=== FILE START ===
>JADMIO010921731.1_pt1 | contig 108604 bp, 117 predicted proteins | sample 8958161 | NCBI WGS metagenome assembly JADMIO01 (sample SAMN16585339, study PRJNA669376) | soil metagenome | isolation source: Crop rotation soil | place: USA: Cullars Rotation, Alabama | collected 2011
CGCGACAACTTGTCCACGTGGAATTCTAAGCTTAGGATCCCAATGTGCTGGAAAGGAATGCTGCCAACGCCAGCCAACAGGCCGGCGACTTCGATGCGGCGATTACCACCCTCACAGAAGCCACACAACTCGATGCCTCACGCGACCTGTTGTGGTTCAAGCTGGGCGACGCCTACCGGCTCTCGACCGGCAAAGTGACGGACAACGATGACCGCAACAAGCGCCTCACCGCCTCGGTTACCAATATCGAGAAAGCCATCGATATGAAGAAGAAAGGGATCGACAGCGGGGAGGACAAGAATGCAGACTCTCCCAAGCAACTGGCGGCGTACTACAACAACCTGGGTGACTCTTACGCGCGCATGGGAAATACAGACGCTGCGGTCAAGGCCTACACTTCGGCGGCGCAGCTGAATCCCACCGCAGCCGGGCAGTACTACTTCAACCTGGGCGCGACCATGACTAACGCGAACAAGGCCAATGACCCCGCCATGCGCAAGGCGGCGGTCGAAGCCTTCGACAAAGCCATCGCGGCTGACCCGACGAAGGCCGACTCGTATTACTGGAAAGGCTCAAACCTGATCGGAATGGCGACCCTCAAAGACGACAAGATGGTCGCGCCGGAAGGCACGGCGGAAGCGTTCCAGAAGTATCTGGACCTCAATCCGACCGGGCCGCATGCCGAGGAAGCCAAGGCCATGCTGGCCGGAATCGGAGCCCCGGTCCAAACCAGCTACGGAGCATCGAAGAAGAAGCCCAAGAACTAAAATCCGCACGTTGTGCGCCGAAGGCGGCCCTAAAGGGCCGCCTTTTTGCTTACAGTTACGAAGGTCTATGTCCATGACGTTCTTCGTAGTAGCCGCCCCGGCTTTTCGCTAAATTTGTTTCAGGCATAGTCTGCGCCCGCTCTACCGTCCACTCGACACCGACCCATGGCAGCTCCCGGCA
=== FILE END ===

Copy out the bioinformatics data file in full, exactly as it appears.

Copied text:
>JADMIO010921731.1_pt1 | contig 108604 bp, 117 predicted proteins | sample 8958161 | NCBI WGS metagenome assembly JADMIO01 (sample SAMN16585339, study PRJNA669376) | soil metagenome | isolation source: Crop rotation soil | place: USA: Cullars Rotation, Alabama | collected 2011
CGCGACAACTTGTCCACGTGGAATTCTAAGCTTAGGATCCCAATGTGCTGGAAAGGAATGCTGCCAACGCCAGCCAACAGGCCGGCGACTTCGATGCGGCGATTACCACCCTCACAGAAGCCACACAACTCGATGCCTCACGCGACCTGTTGTGGTTCAAGCTGGGCGACGCCTACCGGCTCTCGACCGGCAAAGTGACGGACAACGATGACCGCAACAAGCGCCTCACCGCCTCGGTTACCAATATCGAGAAAGCCATCGATATGAAGAAGAAAGGGATCGACAGCGGGGAGGACAAGAATGCAGACTCTCCCAAGCAACTGGCGGCGTACTACAACAACCTGGGTGACTCTTACGCGCGCATGGGAAATACAGACGCTGCGGTCAAGGCCTACACTTCGGCGGCGCAGCTGAATCCCACCGCAGCCGGGCAGTACTACTTCAACCTGGGCGCGACCATGACTAACGCGAACAAGGCCAATGACCCCGCCATGCGCAAGGCGGCGGTCGAAGCCTTCGACAAAGCCATCGCGGCTGACCCGACGAAGGCCGACTCGTATTACTGGAAAGGCTCAAACCTGATCGGAATGGCGACCCTCAAAGACGACAAGATGGTCGCGCCGGAAGGCACGGCGGAAGCGTTCCAGAAGTATCTGGACCTCAATCCGACCGGGCCGCATGCCGAGGAAGCCAAGGCCATGCTGGCCGGAATCGGAGCCCCGGTCCAAACCAGCTACGGAGCATCGAAGAAGAAGCCCAAGAACTAAAATCCGCACGTTGTGCGCCGAAGGCGGCCCTAAAGGGCCGCCTTTTTGCTTACAGTTACGAAGGTCTATGTCCATGACGTTCTTCGTAGTAGCCGCCCCGGCTTTTCGCTAAATTTGTTTCAGGCATAGTCTGCGCCCGCTCTACCGTCCACTCGACACCGACCCATGGCAGCTCCCGGCA